The IPSL-CM4-LOOP (ICM4) model combines four major dynamical components of the climate system: atmosphere, continental surface, ocean and sea-ice. The Atmosphere consists of the Laboratoire de Météorologie Dynamique atmospheric model (LMDZ-4) with a horizontal resolution of about 3°×3° and 19 vertical levers (Hourdin et al., 2006). The radiation scheme is the one introduced several years ago in the model of European Centre for Medium-Range Weather Forecast (ECMWF) by Morcrette et al. (1986). The ocean component of ICM4 consists of OPA-8 with a horizontal resolution of 2°×2° cos(lat) and 31 vertical levels and the LIM sea ice model (Madec et al., 1998; Marti et al. 2005). The parametrization of the vertical physics is based on a prognostic equation of the turbulent kinetic energy (Blanke and Delecluse, 1993), which computes the vertical eddy and viscosity coefficients using a 1.5 turbulent closure scheme. The sea-ice model LIM (Fichefet and Morales-Maqueda, 1997) consists of a prognostic resolution of the three layers (one layer for snow and two layers for ice) determining sea-ice dynamics.

The marine carbon cycle is represented by the PISCES model (Aumont et al., 2003). PISCES simulates the cycling of carbon, oxygen, and the major nutrients determining phytoplancton growth (PO4-, NO3-, NH4+, DSi, DFe). Phytoplankton growth is limited by the external availability of nutrients, temperature, and light. The model has two phytoplankton size classes (small and large), representing microzooplankton and mesozooplankton. For all species the C:N:P ratios are assumed Chl:C, and Si:C of phytoplankton are predicted by the model. There are three non-living components of organic carbon in the model: semi-labile dissolved organic carbon (DOC), with a lifetime of several weeks to years, large and small particles. Mortality, aggregation, fecal pellet production and grazing fuel the pool of detrital particles. While a constant sinking speed of 3m day-1 is assumed for small particles, depth of the mixed layer, increasing to a maximum sinking speed of 425m day -1 at 5000m. For a fore detailed description of the PISCES model see Aumont and Bopp (2006) and Gehlen et al. (2006).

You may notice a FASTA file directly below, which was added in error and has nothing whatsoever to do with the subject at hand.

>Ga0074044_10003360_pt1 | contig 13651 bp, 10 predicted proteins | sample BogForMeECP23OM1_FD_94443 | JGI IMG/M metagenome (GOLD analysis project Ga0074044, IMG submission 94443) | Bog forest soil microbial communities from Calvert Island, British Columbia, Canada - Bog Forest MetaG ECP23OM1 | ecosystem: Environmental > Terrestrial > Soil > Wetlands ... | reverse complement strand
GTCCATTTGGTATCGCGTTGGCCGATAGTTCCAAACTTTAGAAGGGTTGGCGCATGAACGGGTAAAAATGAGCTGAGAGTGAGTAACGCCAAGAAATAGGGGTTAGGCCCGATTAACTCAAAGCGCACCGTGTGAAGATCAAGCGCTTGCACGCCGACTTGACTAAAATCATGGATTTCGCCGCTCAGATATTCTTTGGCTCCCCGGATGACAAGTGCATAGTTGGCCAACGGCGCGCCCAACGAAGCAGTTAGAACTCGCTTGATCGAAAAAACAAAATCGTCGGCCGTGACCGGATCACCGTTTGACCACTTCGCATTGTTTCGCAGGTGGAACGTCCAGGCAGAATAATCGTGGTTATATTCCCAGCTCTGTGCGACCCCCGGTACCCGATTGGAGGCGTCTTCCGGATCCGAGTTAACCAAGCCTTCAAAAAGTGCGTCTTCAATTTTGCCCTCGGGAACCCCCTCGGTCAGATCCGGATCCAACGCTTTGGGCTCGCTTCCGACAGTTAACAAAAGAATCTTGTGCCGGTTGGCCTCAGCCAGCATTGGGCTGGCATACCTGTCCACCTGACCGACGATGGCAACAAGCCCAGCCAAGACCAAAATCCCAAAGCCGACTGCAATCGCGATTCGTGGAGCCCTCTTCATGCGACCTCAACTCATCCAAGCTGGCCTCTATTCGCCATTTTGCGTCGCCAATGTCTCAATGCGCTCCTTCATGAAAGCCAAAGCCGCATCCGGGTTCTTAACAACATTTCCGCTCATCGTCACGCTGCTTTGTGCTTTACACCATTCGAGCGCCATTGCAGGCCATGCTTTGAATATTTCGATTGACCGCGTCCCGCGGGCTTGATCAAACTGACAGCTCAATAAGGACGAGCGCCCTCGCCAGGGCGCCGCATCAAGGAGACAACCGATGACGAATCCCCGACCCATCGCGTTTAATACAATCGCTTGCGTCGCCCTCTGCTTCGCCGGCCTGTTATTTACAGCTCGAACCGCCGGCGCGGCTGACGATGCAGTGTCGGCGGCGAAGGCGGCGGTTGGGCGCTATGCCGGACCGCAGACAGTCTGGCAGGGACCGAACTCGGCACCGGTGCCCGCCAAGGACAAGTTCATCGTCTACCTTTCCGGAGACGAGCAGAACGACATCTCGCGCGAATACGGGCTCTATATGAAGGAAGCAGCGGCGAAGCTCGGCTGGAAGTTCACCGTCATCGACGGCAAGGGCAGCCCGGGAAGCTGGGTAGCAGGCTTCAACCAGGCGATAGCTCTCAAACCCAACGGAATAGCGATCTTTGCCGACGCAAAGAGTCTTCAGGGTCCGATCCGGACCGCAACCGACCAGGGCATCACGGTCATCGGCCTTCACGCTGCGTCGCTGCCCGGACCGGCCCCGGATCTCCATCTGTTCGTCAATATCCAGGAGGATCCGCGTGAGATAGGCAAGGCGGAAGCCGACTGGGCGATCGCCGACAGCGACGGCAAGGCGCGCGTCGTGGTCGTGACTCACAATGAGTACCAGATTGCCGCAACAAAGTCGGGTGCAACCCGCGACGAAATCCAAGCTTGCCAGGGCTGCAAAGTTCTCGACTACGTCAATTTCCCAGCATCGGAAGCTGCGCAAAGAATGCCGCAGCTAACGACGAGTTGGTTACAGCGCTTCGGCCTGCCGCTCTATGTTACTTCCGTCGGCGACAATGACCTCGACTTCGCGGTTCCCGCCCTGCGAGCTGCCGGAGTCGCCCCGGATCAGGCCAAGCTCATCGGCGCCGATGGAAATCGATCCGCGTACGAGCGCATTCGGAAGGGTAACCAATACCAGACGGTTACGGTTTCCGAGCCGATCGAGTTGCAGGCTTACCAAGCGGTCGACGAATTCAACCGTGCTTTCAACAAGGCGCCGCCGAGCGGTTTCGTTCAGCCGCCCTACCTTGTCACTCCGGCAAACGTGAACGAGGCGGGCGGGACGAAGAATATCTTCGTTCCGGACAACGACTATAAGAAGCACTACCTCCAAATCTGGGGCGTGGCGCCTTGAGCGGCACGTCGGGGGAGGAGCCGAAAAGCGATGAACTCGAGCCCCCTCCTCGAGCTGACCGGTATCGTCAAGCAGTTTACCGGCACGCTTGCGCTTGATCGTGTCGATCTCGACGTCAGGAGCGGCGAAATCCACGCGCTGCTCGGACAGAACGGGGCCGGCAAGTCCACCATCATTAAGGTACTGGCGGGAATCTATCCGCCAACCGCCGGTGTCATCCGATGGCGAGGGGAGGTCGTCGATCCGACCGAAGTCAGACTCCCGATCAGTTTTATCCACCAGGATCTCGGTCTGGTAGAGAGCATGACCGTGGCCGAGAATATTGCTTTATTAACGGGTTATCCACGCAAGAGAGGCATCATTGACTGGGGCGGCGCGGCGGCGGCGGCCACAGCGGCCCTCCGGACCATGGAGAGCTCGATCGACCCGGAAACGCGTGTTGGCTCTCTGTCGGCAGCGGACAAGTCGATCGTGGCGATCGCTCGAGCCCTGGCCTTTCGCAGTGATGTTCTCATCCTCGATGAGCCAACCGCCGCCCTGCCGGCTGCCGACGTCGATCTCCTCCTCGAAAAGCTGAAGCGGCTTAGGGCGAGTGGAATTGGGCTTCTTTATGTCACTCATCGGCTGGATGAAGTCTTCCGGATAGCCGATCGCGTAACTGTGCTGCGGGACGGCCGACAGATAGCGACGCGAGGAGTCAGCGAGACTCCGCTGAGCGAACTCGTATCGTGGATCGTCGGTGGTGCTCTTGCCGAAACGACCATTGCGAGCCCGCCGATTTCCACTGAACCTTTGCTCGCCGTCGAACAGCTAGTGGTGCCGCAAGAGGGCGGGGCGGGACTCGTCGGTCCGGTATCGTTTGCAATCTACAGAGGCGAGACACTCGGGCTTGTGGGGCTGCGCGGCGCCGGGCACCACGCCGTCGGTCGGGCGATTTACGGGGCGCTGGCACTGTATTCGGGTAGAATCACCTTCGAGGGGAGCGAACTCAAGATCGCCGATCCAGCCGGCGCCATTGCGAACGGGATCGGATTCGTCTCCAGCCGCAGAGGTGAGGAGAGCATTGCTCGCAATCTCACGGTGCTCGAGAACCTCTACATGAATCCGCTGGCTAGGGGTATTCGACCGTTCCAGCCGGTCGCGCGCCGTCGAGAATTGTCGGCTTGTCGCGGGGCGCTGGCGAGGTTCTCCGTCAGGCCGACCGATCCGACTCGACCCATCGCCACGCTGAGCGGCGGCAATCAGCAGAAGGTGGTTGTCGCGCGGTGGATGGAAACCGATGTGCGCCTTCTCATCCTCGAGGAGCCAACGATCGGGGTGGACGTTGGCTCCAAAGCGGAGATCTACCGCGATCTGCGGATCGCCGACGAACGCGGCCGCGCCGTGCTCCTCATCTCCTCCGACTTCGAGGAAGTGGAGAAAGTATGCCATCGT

Both models have been spun up for 3000 years in off-line mode forced by a preindustrial climatological ocean circulation derived from the respective coupled physical climate models. This long spin-up allows for the equilibration of biogeochemical tracers, but does not account for interannual variability. In a second step and in order to add interannual variability, both models were run on-line (fully coupled climate C cycle) still under pre-industrial conditions for 100 years in the case of ICM4, respectively 50 years for ICM5.

Transient simulations followed the protocol by Taylor et al. (2008). ICM4 was forced by antthropogenic CO2 emissions due to fossil fuel burning and land-sea changes (Houghton et al., 2001). Emissions over the historical period (1860-1999) were based on Marland and Andres (2005). Atmospheric forcing for ICM4 included both the historical development of anthropogenic green house gases (GHG) and aerosols distributions over the period 1860-2005 (REF).


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